It has been reported several times over the past year or so — most recently in that story I linked from yesterday’s New York Times — that Lenny Dykstra took his son Cutter Dykstra’s $700,000 signing bonus, “invested it” and subsequently lost it. We’ve passed along that allegation a few times ourselves, as it had never been refuted.
It has now, however, as Cutter Dykstra was a guest on the Dino Costa show on SiriusXM Mad Dog Radio and he said there is nothing to the charge. A three minute clip of the interview can be heard on the Mad Dog Radio Facebook page, here. Here was the relevant exchange between Dino and Dykstra:
Dino Costa: “What about the story of the signing bonus that you got with the Brewers, that he took that money from you, is that true?”
Cutter Dykstra: “No, I mean, that’s stupid. That’s just nonsense.”
Cutter went on to be supportive of his father in the interview, saying, “My dad’s been great to me my whole life and he’s helped me through my career every day. He’s a grinder. Everyone needs to remember that, that’s he’s a grinder. He’s going to get through whatever he needs to get through.”
Look: we can say anything we want and think anything we want about Lenny Dykstra. But at some point a family matter is a family matter. It’s one thing to discuss the allegations when they’re out there unrefuted, but now that the alleged victim of the alleged crime has spoken, it’s probably best to leave this one alone. Dykstra has enough problems. If he and his son have made some sort of peace over all of this, that should be good enough for us.
With the 2017 World Baseball Classic around the corner, Team Israel has reportedly reached out to Indians second baseman Jason Kipnis, per MLB Network’s Jon Morosi. Tournament rules stipulate that a player’s roster eligibility can be achieved in one of several ways: they were born in the country in question or hold citizenship/permanent legal residence there (or are simply capable of qualifying for citizenship), or one of their parents was born in the country or holds citizenship/permanent legal residence there.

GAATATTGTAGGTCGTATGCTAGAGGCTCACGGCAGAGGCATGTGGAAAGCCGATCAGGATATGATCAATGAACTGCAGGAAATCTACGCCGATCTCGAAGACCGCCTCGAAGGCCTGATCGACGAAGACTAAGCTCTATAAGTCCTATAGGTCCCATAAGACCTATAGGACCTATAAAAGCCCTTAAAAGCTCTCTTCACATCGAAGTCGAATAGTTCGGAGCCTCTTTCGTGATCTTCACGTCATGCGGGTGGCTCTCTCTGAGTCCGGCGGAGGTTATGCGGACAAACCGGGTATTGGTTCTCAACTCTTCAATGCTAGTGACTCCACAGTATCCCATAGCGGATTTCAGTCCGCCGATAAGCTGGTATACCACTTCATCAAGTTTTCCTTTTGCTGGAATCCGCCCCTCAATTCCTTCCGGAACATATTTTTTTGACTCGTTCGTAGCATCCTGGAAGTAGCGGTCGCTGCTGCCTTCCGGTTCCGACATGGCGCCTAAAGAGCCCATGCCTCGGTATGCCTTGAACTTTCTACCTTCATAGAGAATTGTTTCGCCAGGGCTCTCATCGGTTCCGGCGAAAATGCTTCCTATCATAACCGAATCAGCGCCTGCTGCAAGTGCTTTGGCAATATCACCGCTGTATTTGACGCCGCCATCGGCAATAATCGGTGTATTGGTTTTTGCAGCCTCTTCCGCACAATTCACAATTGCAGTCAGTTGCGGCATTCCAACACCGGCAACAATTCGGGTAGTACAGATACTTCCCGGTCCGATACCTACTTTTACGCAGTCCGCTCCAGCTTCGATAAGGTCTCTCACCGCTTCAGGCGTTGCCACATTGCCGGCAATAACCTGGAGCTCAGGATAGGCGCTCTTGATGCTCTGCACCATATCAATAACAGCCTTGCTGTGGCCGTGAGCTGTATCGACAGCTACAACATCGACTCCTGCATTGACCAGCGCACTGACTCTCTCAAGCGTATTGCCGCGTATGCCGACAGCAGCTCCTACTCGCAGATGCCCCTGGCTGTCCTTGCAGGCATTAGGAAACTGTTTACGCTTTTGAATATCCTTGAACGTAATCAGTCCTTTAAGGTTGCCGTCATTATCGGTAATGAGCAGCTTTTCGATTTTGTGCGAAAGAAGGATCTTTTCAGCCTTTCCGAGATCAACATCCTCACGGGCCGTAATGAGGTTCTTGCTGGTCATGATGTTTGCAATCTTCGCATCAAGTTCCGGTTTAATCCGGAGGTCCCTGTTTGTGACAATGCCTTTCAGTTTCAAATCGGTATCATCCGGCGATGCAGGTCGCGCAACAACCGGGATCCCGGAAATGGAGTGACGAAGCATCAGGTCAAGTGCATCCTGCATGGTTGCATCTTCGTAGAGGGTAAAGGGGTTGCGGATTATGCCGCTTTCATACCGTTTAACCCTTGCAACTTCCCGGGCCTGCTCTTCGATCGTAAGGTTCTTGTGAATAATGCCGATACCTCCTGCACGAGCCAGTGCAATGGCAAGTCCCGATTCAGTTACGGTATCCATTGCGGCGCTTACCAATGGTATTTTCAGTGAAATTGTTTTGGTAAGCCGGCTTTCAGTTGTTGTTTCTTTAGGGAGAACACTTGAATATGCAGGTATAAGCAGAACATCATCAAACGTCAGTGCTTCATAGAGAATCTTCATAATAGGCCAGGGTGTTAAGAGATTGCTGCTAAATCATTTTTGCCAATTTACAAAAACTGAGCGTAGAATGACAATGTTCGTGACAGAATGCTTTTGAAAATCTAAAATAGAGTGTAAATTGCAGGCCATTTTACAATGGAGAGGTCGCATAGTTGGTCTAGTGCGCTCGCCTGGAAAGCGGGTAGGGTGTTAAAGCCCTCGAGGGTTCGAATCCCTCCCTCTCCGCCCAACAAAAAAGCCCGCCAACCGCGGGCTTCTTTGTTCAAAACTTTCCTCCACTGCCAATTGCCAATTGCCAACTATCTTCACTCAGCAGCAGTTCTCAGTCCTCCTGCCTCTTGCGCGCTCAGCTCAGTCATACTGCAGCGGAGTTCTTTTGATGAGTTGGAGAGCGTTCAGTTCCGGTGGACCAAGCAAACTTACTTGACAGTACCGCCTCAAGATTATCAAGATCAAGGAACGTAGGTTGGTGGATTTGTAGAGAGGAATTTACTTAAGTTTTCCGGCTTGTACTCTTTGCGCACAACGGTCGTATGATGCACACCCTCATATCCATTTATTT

For Kipnis, it’s the latter. Kipnis’ father, Mark Kipnis, is Jewish. That gives Kipnis the status he needs to suit up for Team Israel, despite the fact that he is a practicing Roman Catholic. He has yet to confirm or deny his participation in the competition.
Fifteen players have confirmed for Team Israel so far, including Mets’ infielder/outfielder Ty Kelly and free agents Sam Fuld, Nate Freiman, Jason Marquis and Jeremy Bleich. Per MLB.com’s Chad Thornburg, eight minor leaguers will also appear for the team. Like Kipnis, at least three other major leaguers are eligible for Team Israel’s roster but have yet to accept or decline involvement in the WBC: Dodgers center fielder Joc Pederson, Mariners infielder/outfielder Danny Valencia and free agent left-hander Craig Breslow.
Free agent first baseman James Loney has reportedly signed a minor league deal with the Rangers, per FanRag Sports’ Jon Heyman. The deal includes an invite to spring training and a $1 million salary if he makes the major league roster in 2017.
Loney picked up a one-year stint and starting role with the Mets in 2016, slashing .265/.307/.397 with nine home runs in 336 PA. While his numbers were down a hair from the .280/.322/.357 batting line he produced with the Rays in 2015, he provided the Mets with a necessary, if underwhelming upgrade over an injured Lucas Duda through most of the season.
The 32-year-old infielder is expected to have some competition at first base, with at least five other candidates in the mix: Jurickson Profar, Ronald Guzman, Ryan Rua, Joey Gallo and Josh Hamilton. Rumor has it that the team is planning on platooning Rua and Profar in 2017, barring any impressive breakouts or injuries during spring training, though Loney could still provide the club with some veteran depth and a decent left-handed bat off the bench.